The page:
While Republican lawmakers are out singing the praises of the new "private option," an awkward problem remains for the gang that's been howling about cost concerns: the new plan will probably cost taxpayers more.
A Republican legislator suggested to me one source of revenue unique to the "private option" that would help the state's bottom line: the insurance premium tax. Policies sold on the exchange are subject to a 2.5 percent tax that insurance companies pay to the state. Revenues from this tax are a key part of making the exchange self-sustaining. While in theory those costs would be passed on to consumers, most consumers will be protected from premium increases by the ACA’s regulation of price variation on the exchange and subsidies to help people between 100 and 400 percent of the poverty line.
What happens if we suddenly add more than 200,000 people to the exchange? Happy news for private insurance companies, but they'll be paying that 2.5 percent tax on each policy premium. Insurance Department Commissioner Jay Bradford said that state officials had gotten multiple assurances in writing from HHS that the 2.5 percent tax would be applicable to the new pool of folks on the exchange under the new plan. (Note that these consumers would be completely protected from premium hikes since the government pays the full premium.)
Since the exchange already planned to use tens of millions in federal grants and existing premium fees to meet the ACA's requirement that it be self-sustaining, the influx of new fees from the insurance companies selling to the expansion pool will likely create a surplus.
Exchange Director Cynthia Crone cautioned that adding hundreds of thousands to the exchange would "not be totally budget neutral" from a cost standpoint. There may be new expenses for outreach, I.T., or administrative costs and she said it's "too early to know all the answers." But she said the exchange has lots of fixed costs and the marginal cost of adding new folks will likely be relatively low.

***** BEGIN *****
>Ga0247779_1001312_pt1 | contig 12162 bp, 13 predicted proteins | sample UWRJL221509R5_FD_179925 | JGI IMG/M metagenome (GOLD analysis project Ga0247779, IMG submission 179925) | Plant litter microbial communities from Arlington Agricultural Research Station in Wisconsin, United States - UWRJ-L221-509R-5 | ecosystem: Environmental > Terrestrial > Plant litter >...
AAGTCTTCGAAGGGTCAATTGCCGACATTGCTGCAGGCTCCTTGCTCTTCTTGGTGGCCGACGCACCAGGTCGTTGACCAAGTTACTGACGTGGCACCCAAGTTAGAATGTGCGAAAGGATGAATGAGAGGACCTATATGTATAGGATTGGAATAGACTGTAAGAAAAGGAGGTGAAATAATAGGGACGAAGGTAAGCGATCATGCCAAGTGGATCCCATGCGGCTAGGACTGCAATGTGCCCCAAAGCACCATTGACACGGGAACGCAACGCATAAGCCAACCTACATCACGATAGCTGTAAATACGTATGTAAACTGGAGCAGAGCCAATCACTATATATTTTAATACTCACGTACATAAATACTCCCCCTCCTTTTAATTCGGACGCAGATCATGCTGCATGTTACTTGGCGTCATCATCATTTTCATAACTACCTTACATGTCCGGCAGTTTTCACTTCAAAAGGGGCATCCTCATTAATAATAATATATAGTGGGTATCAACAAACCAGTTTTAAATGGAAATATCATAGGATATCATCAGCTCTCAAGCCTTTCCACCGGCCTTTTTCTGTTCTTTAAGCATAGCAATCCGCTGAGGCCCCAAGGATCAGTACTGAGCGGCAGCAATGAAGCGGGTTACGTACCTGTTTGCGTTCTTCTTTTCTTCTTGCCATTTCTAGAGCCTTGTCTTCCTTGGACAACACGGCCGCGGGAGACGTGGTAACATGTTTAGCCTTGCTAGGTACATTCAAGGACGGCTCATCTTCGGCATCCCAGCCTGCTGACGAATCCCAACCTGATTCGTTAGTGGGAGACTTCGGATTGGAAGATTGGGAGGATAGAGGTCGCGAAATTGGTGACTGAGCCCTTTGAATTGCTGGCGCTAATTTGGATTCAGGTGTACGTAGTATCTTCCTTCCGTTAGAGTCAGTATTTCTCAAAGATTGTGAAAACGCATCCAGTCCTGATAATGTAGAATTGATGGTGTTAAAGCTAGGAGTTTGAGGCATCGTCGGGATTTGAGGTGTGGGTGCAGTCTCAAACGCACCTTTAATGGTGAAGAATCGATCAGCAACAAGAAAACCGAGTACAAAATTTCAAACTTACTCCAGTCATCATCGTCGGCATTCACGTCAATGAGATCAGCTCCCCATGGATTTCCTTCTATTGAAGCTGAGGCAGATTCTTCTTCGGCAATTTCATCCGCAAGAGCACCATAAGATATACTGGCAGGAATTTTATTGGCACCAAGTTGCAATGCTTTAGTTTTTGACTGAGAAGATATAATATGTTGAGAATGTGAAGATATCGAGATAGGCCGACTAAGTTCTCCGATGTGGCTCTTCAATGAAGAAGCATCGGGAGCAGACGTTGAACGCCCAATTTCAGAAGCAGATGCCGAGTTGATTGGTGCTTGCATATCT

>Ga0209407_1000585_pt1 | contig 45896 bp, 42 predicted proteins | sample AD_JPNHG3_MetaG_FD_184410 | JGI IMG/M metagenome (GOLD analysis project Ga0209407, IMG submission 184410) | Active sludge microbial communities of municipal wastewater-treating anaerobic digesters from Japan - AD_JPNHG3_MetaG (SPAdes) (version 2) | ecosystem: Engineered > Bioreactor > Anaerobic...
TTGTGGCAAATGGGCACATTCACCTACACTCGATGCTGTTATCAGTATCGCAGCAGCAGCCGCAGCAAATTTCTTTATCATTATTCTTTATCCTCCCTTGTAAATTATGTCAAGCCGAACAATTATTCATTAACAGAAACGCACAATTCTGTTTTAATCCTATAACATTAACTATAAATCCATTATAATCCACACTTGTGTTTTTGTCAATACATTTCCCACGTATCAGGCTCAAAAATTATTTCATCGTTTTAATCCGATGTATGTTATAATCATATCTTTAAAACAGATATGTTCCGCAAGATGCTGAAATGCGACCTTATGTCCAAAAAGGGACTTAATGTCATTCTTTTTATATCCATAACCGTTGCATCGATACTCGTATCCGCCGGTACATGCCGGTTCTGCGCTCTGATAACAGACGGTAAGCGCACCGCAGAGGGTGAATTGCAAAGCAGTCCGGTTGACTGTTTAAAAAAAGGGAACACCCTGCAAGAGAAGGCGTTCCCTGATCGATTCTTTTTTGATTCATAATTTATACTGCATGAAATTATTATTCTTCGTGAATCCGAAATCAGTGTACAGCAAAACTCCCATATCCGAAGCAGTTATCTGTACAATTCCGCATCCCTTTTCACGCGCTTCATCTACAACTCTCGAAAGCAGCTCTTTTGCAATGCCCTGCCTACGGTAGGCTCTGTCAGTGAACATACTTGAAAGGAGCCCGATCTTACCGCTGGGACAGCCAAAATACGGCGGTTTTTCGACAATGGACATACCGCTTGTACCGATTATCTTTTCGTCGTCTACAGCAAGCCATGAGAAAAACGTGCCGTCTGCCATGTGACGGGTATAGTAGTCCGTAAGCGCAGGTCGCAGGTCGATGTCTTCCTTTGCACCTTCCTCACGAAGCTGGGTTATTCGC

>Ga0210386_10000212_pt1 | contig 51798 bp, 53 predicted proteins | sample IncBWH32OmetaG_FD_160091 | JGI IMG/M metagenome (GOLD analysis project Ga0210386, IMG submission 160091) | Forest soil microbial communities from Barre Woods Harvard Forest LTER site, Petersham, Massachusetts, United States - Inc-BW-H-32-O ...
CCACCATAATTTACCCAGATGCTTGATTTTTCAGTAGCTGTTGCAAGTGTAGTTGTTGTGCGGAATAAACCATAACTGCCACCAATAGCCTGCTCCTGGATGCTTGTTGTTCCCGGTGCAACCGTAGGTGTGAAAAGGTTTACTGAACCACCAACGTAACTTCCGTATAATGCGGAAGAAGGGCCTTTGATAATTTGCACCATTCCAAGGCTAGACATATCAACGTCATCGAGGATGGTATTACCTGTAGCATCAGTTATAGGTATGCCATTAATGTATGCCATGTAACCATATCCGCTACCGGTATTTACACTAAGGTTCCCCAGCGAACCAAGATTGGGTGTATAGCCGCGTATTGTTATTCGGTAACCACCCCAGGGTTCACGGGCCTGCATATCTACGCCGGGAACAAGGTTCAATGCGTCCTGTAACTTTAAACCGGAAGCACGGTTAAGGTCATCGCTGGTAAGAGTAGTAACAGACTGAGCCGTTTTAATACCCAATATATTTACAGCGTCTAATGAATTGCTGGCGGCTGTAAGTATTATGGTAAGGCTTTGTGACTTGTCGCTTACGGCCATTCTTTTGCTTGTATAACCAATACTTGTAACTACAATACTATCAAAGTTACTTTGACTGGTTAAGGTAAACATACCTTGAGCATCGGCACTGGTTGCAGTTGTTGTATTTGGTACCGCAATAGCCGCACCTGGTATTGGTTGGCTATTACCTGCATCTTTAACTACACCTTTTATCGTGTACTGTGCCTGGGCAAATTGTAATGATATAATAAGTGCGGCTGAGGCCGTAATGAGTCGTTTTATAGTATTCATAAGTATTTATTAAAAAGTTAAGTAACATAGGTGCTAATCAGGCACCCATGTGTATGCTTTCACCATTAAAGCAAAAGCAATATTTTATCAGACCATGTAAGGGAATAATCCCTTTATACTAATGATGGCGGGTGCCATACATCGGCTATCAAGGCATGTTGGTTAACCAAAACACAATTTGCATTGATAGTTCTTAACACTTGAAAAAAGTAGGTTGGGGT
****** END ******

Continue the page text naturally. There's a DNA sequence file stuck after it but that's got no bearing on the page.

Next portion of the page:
Bradford said he that he expected additional costs from potentially doubling the pool on the exchange to be small compared to the revenue coming in from the premium tax. He expects the revenue to generate a significant surplus, which would then go in to general revenue.
"Depending how fast it wraps up, ultimately it could be over $20 million [per year]," he said. "That's when it's mature. It's not going to happen over night. But we'll be on a track."
This doesn't change the fact that a scheme using private insurance instead of Medicaid is likely going to be more costly. The Republicans' expansion plan is almost surely going to soak the feds. And in terms of the 2.5 percent tax, if insurance companies are able to pass on this cost, it will be to the government, which is footing the bill.
But there are already savings to the state bottom line that make it a good deal. This appears to be another source of revenue that offsets the cost when the state has to pitch in down the road.
*UPDATE: Forgot to include a key point: I didn't ask anyone about this, but I assume the 3.5 percent fee that the feds are charging for partnering on the exchange will also apply. If so, that would be offsetting revenue for the feds unless/until Arkansas decides to go with a state-run exchange and that fee disappears.